Dayspring on Champlain Road in St. Andrews was originally constructed in 1927 as the private residence of American business executive Lewis Egerton Smoot, who was the president of the Smoot Sand and Gravel Corporation until 1960. Mr. Smoot achieved significant success throughout his career, including securing the contract for the first filtration plant in Washington, which brought him substantial financial gains at the young age of 24. He also provided materials for various prestigious projects, such as the Statler Hotel, the British Embassy, and the Potomac River Bridge at Morgantown, Maryland, and contributed over 2 million tons of materials towards the construction of the Pentagon. As a notable philanthropist, Mr. Smoot and his estate made significant donations towards the development of schools, parkland, and libraries.
After the death of his first wife in 1943, Mr. Smoot sold Dayspring to the Cannelton Coal and Coke Company of West Virginia. Sir James Dunn and Lady Dunn later occupied the property while the coal company owned it from 1947 until Mr. Dunn passed away there on New Year’s Day in 1956. Following Mr. Dunn’s death, Lady Dunn purchased the home from the coal company and continued to use it as a private residence until the 1990s. Sir James Dunn, a prominent Canadian financier and industrialist, had a 9-foot fence built around the property to maintain his privacy. He also had a theater constructed within the home and had the latest movies delivered to him via his private plane from New York.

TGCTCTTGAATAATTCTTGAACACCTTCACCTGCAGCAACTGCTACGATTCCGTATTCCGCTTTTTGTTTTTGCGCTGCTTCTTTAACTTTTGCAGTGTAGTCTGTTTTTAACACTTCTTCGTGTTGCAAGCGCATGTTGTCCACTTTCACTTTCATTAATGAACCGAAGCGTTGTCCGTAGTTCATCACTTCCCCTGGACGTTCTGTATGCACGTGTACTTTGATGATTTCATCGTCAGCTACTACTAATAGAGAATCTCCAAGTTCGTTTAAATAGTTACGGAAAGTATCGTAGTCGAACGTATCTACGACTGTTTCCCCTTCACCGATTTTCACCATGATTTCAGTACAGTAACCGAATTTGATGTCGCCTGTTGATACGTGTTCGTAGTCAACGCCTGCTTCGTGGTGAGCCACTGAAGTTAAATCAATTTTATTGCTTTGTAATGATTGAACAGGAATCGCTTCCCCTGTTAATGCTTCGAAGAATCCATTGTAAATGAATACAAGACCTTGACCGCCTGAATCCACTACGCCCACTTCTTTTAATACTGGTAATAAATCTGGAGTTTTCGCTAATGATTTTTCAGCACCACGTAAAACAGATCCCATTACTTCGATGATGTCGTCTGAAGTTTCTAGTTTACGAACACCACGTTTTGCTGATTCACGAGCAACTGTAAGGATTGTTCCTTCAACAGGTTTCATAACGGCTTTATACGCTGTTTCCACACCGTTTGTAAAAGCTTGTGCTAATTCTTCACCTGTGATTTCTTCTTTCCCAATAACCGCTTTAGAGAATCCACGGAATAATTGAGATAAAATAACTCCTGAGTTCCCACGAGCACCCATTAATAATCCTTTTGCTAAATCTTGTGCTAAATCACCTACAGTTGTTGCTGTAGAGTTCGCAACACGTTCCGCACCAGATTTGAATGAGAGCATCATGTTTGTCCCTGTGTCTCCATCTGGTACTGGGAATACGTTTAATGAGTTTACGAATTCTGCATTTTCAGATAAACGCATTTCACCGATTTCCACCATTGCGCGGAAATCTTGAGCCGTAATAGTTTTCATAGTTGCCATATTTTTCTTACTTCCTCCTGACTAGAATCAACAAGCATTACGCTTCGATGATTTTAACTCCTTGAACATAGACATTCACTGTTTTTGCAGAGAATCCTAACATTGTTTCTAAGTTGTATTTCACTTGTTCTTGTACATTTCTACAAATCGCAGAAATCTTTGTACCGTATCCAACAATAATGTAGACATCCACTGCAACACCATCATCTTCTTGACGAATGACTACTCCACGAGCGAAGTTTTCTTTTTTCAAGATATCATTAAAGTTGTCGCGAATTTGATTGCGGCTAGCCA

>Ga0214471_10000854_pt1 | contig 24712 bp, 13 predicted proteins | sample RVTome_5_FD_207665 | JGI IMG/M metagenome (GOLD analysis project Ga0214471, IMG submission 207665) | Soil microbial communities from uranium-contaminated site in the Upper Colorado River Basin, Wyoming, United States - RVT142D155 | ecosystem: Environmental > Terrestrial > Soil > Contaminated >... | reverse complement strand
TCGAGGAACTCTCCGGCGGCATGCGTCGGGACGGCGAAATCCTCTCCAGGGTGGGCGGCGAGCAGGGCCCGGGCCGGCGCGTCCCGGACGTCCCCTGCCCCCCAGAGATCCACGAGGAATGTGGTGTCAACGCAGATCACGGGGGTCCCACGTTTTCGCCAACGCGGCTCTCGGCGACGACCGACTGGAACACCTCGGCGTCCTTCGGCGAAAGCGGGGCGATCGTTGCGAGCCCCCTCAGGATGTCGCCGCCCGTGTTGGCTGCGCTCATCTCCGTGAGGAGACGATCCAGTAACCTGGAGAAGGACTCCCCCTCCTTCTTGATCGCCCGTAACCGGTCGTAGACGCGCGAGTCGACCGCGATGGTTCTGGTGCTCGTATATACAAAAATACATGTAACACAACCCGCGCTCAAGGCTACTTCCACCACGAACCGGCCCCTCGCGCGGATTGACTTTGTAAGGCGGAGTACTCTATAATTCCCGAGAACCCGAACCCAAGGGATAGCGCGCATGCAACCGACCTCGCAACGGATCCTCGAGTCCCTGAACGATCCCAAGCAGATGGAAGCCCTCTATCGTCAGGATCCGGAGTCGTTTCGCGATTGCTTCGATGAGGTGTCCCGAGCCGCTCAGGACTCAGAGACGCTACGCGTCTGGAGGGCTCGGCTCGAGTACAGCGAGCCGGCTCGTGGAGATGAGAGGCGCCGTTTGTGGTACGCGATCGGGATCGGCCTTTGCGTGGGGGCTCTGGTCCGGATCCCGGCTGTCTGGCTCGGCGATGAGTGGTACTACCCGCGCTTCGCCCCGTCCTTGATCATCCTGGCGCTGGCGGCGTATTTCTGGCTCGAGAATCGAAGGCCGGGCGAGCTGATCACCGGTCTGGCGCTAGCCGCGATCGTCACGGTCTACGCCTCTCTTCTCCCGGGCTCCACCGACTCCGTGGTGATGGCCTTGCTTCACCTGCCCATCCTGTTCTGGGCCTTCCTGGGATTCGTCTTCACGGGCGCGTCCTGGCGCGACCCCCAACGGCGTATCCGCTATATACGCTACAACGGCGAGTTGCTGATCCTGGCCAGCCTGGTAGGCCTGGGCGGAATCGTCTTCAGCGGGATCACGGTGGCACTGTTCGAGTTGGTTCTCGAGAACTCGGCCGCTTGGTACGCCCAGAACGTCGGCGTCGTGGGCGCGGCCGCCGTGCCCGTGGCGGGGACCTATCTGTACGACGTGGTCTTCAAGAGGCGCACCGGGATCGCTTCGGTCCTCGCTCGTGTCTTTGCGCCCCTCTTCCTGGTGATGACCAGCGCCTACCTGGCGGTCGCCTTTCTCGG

The name Dayspring represents the rising sun, and it features a solid brass starburst emblem throughout the house on the main fireplace and every door handle. Its name is derived from a biblical passage:
“Thou shall go before the face of the Lord to prepare his ways; and to give knowledge of salvation unto his people by the remission of their sins, through the tender mercy of our God; whereby the DAYSPRING from on high has visited us, to give light to them that sit in darkness and in the shadow of death, to guide our feet into the way of peace” (Luke 1:76-79).
Today, Dayspring is the home of the Oppenheimer-Prager Museum, which celebrates the building’s historical significance as an architecturally interesting structure and the former home of renowned individuals. The walls of the house are constructed with ¾” thick knot-free B.C. fir, while the floors are made of ¾” thick white English oak. The property includes a cathedral ceilinged Great Room, an octagonal dining room, two defense turrets, a large oval copper sink, cupboards within cupboards, a functioning inter-room bell system for calling staff, 1960s period pastel-colored bathrooms, and a working wood-burning stove, among other unique features. In addition, the property offers beautiful grounds and scenic ocean views, making it a popular destination for visitors.
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